Tag Archives | Shamanism

Searching For the Coyote Totem

CoyoteinacanoeI came into this world as a throwback and a cultural bastard child. I had a deep yearning to connect with the other living things around me, yet no indigenous traditions to follow. I may never find an Indian Shaman to mentor me into ancient mysteries. Like a feral cat or an escaped hog, I need to let my instincts and ancestral wisdom come to of themselves as I enter the wild. I glean what native wisdom I can find. The traditional home of the coyote is the Southwestern deserts and the great plains, yet they are invading the Forests of the North, learning to hunt deer as they come to occupy a niche left by the wolf. They seem to stand with one foot on the former domain of the wolf and one foot on a new niche they found for themselves, living on the edge of civilization. They walk a new path.… Read the rest

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Why I Don’t Do Psychedelics Very Often Anymore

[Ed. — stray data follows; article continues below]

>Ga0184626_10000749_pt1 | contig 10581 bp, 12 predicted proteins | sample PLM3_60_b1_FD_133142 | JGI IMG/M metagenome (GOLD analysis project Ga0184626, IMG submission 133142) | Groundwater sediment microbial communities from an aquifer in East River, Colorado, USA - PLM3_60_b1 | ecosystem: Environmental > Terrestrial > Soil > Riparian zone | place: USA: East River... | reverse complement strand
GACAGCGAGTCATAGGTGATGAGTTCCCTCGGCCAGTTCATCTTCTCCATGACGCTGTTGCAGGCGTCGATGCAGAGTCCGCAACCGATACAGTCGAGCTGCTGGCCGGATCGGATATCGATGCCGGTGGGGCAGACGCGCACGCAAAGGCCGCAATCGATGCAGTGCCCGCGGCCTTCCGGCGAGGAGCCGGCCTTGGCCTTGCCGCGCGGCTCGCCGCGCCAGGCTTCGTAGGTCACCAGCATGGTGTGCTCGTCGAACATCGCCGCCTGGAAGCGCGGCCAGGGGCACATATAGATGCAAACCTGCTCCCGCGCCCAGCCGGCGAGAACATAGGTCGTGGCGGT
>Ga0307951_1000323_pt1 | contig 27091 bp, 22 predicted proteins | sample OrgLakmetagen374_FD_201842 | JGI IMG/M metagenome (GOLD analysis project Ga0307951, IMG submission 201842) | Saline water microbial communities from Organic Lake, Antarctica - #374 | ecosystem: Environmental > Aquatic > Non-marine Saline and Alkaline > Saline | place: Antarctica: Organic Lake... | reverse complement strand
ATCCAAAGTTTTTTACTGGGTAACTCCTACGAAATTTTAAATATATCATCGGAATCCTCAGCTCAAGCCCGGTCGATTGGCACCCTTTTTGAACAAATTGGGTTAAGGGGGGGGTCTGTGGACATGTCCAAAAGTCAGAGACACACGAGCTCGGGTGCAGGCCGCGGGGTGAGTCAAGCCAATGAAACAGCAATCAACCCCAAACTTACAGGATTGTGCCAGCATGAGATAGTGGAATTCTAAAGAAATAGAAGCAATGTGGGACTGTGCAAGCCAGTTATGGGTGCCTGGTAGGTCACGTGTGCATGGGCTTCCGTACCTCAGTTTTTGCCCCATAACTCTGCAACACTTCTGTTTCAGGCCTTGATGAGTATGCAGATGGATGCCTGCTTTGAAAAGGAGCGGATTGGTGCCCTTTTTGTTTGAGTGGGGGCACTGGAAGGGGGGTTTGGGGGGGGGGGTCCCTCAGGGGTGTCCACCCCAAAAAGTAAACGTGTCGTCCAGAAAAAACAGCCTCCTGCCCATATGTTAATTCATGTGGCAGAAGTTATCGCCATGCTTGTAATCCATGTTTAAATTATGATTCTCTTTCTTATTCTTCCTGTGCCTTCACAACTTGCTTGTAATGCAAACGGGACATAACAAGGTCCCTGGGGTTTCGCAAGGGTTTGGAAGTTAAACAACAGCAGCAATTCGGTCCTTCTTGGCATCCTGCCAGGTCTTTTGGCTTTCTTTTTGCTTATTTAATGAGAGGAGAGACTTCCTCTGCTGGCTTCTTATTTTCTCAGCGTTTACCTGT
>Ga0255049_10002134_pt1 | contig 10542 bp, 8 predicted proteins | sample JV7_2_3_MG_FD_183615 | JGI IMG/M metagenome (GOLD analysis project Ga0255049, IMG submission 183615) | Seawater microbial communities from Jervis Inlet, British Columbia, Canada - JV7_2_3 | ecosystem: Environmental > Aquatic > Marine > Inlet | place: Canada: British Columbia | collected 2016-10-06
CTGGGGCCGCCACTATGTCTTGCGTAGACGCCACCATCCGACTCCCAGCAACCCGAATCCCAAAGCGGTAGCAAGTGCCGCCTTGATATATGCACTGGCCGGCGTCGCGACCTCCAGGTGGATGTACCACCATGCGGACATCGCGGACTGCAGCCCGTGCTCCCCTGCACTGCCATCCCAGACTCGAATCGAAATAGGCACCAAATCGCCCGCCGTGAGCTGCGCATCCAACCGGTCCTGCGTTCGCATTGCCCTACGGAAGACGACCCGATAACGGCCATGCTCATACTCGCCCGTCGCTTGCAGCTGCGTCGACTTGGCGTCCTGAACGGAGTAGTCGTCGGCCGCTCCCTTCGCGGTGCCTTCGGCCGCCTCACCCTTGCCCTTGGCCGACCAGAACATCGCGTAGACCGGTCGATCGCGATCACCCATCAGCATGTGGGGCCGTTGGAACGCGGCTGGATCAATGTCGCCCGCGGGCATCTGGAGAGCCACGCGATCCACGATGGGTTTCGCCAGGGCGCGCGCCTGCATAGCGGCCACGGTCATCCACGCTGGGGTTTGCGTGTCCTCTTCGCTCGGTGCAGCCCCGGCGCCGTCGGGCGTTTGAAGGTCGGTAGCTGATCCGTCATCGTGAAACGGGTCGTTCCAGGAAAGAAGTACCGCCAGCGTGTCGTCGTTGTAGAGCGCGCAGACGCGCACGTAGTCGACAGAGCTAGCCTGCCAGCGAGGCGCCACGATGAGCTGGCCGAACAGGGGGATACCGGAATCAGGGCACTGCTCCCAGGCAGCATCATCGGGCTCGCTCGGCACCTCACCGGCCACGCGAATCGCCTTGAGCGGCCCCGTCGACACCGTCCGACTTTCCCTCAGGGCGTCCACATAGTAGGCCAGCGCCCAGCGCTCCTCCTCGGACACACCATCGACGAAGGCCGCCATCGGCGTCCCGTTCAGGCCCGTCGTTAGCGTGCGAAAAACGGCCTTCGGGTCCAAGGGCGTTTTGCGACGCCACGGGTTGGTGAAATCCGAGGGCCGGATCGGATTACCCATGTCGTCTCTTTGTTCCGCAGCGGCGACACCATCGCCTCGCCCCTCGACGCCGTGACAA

daemonicheatherblackrainbowI feel like I should start this off by saying that I’m never going to stop doing psychedelic drugs and to say that I don’t do them very often anymore would sort of ignore the fact that I get high almost every day. In my mind weed’s a bit more of hallucinogen than most people like to acknowledge, it just takes a bit more focus to be used in that capacity and people are lazy. Things like acid and mushrooms come right into your world impose their essence into the very fiber of your world. They’re the only reason I’m writing this weird shit for you today. I took mushrooms when I was 18 and saw a universe of transcendent shape shifting mutant space art that no one will ever be able to explain to me with conventional thought. One of the more mind blowing aspects of randomly experimenting with psilocybin as a teenager had to do with reading people like Carlos Casteneda shortly thereafter.… Read the rest

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Are Psychedelics A Gateway To Interspecies Communication?

interspecies communication

Via the Daily Grail, Paul Devereux on tapping into non-human awareness surrounding us:

We have already noted that the idea that ontologically independent beings (‘spirits’) or intelligences are contactable through plant-induced trances is standard in most if not all shamanic tribal societies, but to posit such a thing in modern Western societies is viewed as tantamount to insanity, a nonsense notion to be dismissed out of hand.